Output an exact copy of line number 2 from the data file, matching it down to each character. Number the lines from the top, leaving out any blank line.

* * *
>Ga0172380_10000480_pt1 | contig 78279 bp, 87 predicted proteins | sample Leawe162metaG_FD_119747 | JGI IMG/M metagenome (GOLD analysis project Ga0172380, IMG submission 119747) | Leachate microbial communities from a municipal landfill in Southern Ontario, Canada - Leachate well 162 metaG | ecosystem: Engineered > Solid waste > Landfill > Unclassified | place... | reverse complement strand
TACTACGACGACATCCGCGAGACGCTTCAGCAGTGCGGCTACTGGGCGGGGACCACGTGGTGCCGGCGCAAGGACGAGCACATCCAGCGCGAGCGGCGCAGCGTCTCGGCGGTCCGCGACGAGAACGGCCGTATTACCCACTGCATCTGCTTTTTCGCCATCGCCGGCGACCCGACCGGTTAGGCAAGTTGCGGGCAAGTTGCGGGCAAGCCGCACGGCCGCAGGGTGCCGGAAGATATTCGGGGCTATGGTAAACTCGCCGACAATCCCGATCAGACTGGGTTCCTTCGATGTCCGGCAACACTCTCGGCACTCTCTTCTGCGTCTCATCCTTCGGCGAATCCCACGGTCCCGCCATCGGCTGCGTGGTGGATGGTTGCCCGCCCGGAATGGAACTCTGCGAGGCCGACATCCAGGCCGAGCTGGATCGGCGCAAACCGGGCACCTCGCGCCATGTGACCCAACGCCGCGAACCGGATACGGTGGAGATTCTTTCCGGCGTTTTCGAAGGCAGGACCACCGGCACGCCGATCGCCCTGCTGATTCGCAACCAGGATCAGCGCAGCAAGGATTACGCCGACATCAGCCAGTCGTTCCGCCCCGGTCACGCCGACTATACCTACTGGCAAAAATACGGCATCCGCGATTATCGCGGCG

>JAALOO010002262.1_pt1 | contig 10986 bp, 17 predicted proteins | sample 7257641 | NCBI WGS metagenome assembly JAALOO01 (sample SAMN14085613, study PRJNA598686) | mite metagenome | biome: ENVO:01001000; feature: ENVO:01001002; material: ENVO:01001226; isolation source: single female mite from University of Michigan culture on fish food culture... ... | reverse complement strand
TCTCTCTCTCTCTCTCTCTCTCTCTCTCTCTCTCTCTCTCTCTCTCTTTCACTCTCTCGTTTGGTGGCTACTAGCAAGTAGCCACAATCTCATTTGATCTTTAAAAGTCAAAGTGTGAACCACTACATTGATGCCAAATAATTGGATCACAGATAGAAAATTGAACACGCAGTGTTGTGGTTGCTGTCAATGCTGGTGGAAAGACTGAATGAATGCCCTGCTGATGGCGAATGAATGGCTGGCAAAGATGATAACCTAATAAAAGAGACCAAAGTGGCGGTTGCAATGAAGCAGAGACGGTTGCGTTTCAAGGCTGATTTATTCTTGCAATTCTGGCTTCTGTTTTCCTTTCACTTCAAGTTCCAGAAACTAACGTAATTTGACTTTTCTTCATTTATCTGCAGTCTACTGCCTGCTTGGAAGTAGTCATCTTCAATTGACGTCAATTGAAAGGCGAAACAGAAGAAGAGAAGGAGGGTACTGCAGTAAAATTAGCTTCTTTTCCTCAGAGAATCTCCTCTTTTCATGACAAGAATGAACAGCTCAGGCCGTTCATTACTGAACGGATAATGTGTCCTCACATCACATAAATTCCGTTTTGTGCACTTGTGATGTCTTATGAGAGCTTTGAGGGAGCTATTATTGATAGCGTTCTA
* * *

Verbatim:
TACTACGACGACATCCGCGAGACGCTTCAGCAGTGCGGCTACTGGGCGGGGACCACGTGGTGCCGGCGCAAGGACGAGCACATCCAGCGCGAGCGGCGCAGCGTCTCGGCGGTCCGCGACGAGAACGGCCGTATTACCCACTGCATCTGCTTTTTCGCCATCGCCGGCGACCCGACCGGTTAGGCAAGTTGCGGGCAAGTTGCGGGCAAGCCGCACGGCCGCAGGGTGCCGGAAGATATTCGGGGCTATGGTAAACTCGCCGACAATCCCGATCAGACTGGGTTCCTTCGATGTCCGGCAACACTCTCGGCACTCTCTTCTGCGTCTCATCCTTCGGCGAATCCCACGGTCCCGCCATCGGCTGCGTGGTGGATGGTTGCCCGCCCGGAATGGAACTCTGCGAGGCCGACATCCAGGCCGAGCTGGATCGGCGCAAACCGGGCACCTCGCGCCATGTGACCCAACGCCGCGAACCGGATACGGTGGAGATTCTTTCCGGCGTTTTCGAAGGCAGGACCACCGGCACGCCGATCGCCCTGCTGATTCGCAACCAGGATCAGCGCAGCAAGGATTACGCCGACATCAGCCAGTCGTTCCGCCCCGGTCACGCCGACTATACCTACTGGCAAAAATACGGCATCCGCGATTATCGCGGCG